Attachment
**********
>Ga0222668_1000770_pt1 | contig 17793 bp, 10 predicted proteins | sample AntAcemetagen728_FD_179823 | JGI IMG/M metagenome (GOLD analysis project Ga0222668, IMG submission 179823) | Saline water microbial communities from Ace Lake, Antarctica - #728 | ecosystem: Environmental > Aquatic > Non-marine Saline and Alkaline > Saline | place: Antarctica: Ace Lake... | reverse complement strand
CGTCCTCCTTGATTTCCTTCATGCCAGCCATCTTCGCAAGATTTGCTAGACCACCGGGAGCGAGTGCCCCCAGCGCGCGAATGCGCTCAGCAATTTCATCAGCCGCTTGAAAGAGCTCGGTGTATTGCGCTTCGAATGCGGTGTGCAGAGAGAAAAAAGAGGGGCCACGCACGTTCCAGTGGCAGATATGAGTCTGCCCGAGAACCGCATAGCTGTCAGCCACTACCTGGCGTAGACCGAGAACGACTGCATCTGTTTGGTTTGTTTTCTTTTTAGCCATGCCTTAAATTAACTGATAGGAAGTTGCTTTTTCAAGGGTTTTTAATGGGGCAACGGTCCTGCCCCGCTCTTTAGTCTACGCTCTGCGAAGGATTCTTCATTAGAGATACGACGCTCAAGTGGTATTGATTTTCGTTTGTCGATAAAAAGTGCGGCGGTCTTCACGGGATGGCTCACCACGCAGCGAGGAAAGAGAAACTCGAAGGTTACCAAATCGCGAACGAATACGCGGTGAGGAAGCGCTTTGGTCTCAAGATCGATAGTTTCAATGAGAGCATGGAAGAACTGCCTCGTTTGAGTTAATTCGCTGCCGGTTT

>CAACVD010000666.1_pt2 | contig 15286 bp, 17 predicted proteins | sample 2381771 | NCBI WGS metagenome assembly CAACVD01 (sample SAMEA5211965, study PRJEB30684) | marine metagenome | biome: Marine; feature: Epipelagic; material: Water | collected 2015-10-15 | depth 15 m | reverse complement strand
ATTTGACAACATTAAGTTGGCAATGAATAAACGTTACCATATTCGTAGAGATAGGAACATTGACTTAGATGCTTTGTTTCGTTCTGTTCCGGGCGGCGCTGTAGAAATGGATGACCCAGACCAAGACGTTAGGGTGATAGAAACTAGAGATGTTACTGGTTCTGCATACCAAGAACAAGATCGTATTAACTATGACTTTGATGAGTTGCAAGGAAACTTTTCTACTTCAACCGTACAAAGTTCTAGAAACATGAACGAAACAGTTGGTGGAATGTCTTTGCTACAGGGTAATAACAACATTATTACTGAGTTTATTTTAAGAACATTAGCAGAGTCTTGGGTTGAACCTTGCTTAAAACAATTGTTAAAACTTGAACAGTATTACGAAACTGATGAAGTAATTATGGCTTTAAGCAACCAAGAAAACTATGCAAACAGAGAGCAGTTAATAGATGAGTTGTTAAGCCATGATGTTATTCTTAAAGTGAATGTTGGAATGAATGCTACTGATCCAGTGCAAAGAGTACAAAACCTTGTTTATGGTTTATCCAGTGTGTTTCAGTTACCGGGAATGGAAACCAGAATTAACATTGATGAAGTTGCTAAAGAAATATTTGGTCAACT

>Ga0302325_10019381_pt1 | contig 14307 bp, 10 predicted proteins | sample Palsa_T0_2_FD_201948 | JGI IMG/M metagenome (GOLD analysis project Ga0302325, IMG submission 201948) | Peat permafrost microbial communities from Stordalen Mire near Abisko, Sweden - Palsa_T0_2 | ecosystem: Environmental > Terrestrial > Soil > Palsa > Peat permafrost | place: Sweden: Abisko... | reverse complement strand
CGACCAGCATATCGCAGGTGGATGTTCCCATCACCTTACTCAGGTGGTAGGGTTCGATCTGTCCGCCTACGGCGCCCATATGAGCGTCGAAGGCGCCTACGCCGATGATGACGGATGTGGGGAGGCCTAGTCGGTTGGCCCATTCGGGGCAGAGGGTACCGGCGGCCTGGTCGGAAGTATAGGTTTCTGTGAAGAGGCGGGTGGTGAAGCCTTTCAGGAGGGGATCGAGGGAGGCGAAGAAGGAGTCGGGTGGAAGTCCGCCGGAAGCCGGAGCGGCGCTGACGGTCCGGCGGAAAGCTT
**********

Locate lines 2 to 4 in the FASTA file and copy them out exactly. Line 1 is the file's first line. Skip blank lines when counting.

CGTCCTCCTTGATTTCCTTCATGCCAGCCATCTTCGCAAGATTTGCTAGACCACCGGGAGCGAGTGCCCCCAGCGCGCGAATGCGCTCAGCAATTTCATCAGCCGCTTGAAAGAGCTCGGTGTATTGCGCTTCGAATGCGGTGTGCAGAGAGAAAAAAGAGGGGCCACGCACGTTCCAGTGGCAGATATGAGTCTGCCCGAGAACCGCATAGCTGTCAGCCACTACCTGGCGTAGACCGAGAACGACTGCATCTGTTTGGTTTGTTTTCTTTTTAGCCATGCCTTAAATTAACTGATAGGAAGTTGCTTTTTCAAGGGTTTTTAATGGGGCAACGGTCCTGCCCCGCTCTTTAGTCTACGCTCTGCGAAGGATTCTTCATTAGAGATACGACGCTCAAGTGGTATTGATTTTCGTTTGTCGATAAAAAGTGCGGCGGTCTTCACGGGATGGCTCACCACGCAGCGAGGAAAGAGAAACTCGAAGGTTACCAAATCGCGAACGAATACGCGGTGAGGAAGCGCTTTGGTCTCAAGATCGATAGTTTCAATGAGAGCATGGAAGAACTGCCTCGTTTGAGTTAATTCGCTGCCGGTTT

>CAACVD010000666.1_pt2 | contig 15286 bp, 17 predicted proteins | sample 2381771 | NCBI WGS metagenome assembly CAACVD01 (sample SAMEA5211965, study PRJEB30684) | marine metagenome | biome: Marine; feature: Epipelagic; material: Water | collected 2015-10-15 | depth 15 m | reverse complement strand
ATTTGACAACATTAAGTTGGCAATGAATAAACGTTACCATATTCGTAGAGATAGGAACATTGACTTAGATGCTTTGTTTCGTTCTGTTCCGGGCGGCGCTGTAGAAATGGATGACCCAGACCAAGACGTTAGGGTGATAGAAACTAGAGATGTTACTGGTTCTGCATACCAAGAACAAGATCGTATTAACTATGACTTTGATGAGTTGCAAGGAAACTTTTCTACTTCAACCGTACAAAGTTCTAGAAACATGAACGAAACAGTTGGTGGAATGTCTTTGCTACAGGGTAATAACAACATTATTACTGAGTTTATTTTAAGAACATTAGCAGAGTCTTGGGTTGAACCTTGCTTAAAACAATTGTTAAAACTTGAACAGTATTACGAAACTGATGAAGTAATTATGGCTTTAAGCAACCAAGAAAACTATGCAAACAGAGAGCAGTTAATAGATGAGTTGTTAAGCCATGATGTTATTCTTAAAGTGAATGTTGGAATGAATGCTACTGATCCAGTGCAAAGAGTACAAAACCTTGTTTATGGTTTATCCAGTGTGTTTCAGTTACCGGGAATGGAAACCAGAATTAACATTGATGAAGTTGCTAAAGAAATATTTGGTCAACT